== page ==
You know who’s pretty popular right now? George R. R. Martin. My research tells me that Game of Thrones, the first book in his now massively successful A Song of Ice and Fire fantasy series, came out a full three years before I’d ever read a word of the man, and I don’t believe at the time that I knew he had this fantasy series going that was about to light shit up all over the place. No, the book I was drawn to was Fevre Dream, an early horror novel about vampires and steamboats set during the glory days of the Mighty Mississip’. If you want to argue with me that those things don’t go together, be my guest, but it is an argument you will lose, sir. Although the truth is, I ultimately felt a little let down by Fevre Dream, I think possibly because it played out more as an adventure story, with vampire killings, than actual horror. It’s been so long, I can’t remember what exactly bothered me about the book, and because of this I now have kind of fond memories of it. I don’t know how that works, but science is working on it.
Since then, until recently, I’d followed up on George R. R. Martin by reading not one more word written by him. I did become intrigued anew when the HBO series Game of Thrones (why is the series named after the first book, and not the overarching title? Drives me nuts) kicked off, and I did read about 100 pages of the first novel, was enjoying it thoroughly, but had to respectfully set it aside – since when my wife has swooped in and picked it up – because other, ongoing reading projects had to be my priority. But anyway, I loved the crap out of the HBO series, and want to learn more of this “George R. R. Martin” person.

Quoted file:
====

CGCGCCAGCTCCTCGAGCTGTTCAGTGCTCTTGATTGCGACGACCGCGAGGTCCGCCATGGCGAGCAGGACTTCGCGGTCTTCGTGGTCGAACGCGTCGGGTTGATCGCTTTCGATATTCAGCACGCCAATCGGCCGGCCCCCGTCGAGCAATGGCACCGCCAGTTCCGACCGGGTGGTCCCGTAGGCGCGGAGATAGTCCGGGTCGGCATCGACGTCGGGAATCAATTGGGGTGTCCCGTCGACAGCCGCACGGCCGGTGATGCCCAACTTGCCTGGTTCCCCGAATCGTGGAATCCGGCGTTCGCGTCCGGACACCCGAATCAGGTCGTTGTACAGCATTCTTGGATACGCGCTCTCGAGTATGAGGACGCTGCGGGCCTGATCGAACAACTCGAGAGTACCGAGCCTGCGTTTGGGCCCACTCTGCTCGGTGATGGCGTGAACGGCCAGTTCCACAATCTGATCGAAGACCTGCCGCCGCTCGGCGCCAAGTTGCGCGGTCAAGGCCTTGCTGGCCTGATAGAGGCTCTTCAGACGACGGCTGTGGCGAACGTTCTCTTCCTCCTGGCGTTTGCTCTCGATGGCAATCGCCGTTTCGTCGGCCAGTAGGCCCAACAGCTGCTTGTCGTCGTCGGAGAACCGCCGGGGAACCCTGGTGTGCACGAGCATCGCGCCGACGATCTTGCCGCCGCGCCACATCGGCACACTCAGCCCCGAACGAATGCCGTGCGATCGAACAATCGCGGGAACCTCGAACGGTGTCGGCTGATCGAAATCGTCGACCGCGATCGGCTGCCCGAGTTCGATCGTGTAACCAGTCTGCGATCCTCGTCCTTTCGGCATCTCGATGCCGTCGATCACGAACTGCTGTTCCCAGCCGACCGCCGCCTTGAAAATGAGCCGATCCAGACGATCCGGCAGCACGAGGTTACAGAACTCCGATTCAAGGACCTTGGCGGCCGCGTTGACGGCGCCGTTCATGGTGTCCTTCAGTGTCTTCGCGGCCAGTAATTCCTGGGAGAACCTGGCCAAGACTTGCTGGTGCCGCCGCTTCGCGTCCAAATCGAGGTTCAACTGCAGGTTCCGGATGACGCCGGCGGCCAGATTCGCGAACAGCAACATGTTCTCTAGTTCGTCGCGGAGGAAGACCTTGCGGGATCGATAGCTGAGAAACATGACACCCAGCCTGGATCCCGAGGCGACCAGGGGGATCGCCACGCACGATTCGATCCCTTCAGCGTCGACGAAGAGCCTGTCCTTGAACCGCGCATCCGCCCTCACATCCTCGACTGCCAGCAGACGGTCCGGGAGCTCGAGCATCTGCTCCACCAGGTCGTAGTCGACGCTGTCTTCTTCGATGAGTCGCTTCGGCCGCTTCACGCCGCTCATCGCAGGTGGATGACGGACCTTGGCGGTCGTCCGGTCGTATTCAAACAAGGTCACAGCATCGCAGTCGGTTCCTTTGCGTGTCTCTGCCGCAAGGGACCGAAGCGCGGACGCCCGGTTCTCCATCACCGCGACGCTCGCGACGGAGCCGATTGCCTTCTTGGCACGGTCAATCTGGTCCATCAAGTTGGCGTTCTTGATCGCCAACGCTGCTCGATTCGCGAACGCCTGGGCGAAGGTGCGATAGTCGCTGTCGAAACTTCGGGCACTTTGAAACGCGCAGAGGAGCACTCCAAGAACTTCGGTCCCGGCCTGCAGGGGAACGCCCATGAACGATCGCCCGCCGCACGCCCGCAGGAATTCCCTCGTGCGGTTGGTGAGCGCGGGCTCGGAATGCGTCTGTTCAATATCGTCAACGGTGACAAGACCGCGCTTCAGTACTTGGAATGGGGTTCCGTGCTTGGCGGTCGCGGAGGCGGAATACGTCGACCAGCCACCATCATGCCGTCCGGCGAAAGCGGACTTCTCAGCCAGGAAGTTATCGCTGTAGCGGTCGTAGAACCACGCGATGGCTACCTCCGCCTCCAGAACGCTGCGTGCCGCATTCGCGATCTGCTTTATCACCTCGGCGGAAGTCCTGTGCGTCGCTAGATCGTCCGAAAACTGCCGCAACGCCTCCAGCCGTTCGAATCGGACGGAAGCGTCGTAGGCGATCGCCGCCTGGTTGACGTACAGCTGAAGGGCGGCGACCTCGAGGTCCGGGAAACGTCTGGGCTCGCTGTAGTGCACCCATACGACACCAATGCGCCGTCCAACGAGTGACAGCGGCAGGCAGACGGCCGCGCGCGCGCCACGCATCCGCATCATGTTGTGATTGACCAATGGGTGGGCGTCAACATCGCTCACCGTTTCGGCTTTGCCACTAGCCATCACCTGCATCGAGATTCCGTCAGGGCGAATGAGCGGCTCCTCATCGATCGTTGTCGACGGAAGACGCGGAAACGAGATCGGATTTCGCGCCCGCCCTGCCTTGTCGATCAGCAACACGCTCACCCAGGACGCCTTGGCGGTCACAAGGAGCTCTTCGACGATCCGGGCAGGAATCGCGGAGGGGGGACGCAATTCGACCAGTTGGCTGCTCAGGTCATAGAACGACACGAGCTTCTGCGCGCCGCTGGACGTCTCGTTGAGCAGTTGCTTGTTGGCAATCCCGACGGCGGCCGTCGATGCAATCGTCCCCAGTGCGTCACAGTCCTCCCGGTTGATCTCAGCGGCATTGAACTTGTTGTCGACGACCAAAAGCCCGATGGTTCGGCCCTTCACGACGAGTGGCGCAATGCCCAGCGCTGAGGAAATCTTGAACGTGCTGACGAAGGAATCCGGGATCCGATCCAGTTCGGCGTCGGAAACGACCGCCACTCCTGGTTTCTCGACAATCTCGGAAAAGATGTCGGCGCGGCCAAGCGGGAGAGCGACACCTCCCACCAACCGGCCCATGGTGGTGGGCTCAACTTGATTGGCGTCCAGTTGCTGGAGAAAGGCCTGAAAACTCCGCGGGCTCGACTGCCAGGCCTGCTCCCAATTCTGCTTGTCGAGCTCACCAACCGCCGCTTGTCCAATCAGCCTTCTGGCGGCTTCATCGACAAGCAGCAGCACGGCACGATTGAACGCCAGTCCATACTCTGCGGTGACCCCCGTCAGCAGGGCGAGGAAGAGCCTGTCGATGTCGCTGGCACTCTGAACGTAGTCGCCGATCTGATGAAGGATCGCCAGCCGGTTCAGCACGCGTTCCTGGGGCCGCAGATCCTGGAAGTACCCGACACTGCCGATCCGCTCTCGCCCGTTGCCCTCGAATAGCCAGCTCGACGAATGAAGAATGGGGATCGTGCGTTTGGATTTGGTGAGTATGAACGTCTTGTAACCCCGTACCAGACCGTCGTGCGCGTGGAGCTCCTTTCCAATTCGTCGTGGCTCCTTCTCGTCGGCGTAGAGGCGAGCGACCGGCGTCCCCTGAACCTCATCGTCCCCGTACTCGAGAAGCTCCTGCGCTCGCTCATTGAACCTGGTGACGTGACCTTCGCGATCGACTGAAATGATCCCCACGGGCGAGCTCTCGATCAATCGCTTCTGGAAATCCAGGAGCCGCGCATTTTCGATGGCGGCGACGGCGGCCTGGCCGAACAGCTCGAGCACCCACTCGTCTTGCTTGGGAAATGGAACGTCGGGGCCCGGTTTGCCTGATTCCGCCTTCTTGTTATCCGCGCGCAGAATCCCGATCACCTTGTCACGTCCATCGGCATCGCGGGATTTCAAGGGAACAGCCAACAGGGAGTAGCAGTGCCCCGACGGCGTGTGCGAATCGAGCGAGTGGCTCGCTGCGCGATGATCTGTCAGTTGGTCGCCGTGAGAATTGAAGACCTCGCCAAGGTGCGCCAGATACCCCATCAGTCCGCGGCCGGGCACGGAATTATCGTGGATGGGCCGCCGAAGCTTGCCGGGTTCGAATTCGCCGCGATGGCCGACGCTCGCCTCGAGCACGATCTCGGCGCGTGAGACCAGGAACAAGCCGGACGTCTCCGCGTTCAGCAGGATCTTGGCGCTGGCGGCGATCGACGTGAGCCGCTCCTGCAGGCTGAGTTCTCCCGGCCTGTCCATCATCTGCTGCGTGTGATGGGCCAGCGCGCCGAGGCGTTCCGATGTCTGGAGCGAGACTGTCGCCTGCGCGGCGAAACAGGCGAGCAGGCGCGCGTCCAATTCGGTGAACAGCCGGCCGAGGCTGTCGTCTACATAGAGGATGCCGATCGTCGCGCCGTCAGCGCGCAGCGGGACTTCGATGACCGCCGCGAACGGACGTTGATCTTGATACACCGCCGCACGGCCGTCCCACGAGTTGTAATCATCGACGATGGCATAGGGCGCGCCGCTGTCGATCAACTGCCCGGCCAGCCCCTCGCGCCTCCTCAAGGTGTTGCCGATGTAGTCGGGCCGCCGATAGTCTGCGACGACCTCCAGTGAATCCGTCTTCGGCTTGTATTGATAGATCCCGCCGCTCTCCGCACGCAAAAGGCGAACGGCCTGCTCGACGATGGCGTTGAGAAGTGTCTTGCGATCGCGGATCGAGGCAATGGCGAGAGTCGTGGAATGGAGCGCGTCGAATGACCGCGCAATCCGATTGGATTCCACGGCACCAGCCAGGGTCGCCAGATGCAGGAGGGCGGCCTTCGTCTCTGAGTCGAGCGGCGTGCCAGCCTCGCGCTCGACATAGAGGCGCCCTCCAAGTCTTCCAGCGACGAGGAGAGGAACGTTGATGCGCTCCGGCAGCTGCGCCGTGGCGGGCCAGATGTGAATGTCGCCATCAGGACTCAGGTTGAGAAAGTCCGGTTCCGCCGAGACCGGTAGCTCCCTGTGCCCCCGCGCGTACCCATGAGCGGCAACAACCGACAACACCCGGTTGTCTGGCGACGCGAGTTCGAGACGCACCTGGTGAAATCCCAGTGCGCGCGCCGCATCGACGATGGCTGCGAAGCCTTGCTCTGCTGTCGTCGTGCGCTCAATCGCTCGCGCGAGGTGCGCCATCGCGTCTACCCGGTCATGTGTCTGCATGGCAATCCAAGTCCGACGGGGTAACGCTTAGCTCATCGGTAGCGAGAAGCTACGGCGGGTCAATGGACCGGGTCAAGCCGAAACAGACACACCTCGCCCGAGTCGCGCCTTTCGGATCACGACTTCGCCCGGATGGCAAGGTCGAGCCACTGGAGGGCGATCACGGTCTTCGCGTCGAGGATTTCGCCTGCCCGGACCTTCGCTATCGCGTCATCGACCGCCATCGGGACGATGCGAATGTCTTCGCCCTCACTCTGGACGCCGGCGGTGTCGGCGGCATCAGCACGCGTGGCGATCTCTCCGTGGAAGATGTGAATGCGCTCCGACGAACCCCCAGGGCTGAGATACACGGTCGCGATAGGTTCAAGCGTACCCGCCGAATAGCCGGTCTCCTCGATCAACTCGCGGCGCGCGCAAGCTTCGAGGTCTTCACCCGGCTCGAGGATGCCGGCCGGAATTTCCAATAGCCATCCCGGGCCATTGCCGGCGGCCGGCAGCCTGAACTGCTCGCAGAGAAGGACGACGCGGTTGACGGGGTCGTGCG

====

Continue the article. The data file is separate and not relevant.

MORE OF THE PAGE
I did learn a fair bit from this New Yorker profile, which focused on the weird, in some cases combative, relationship he has with his fans – the weirdness all coming from the fans, it should be noted – who demand that he write faster than he’s currently able. It gave me a lot of respect, not to mention sympathy, for a guy whose dreams of becoming a writer have come true in a way that I’m sure surpass anything he’d imagined, and has also put him on the firing line, in the crosshairs of a bunch of nerds who think what Martin is doing is somehow easy. “Just take these hundreds of characters and several dozen plotlines you’ve created over the course of many books and bring everything together in a way that is not only viscerally and artistically satisfying, but looks just like it does when I have dreams about it. And do it fast! God!” Of course, I haven’t read the books yet. If I had, I guess I’d probably hate Martin for writing books I love, too.
But we’re not here to talk about fantasy fiction. Although I gather we probably could pretty easily, as it seems to me the concept of genre hybrids is one with which Martin is intimately familiar. From what I’ve read/seen, A Song of Ice and Fire is a cross between historical fiction (in this case everything’s made up, but still Martin drew on it as an influence), fantasy and horror. Fevre Dream is an adventure/historical/horror novel, and the story I read for today, “Meathouse Man”, is science fiction/horror. Any number of stories I’ve come across in various anthologies could, from what the editors claim, be easily slotted with fantasy or horror. I’m not sure Martin has written in a genre that he hasn’t crossed over with something else. In this case, like “The Savage Mouth” from a few days ago, Martin ties his horror to a genuine – if extremely unlikely – science fiction concept. “Meathouse Man” wonders what might society – for lack of a better word – be like in the future, and what about it might crack open a man’s brain?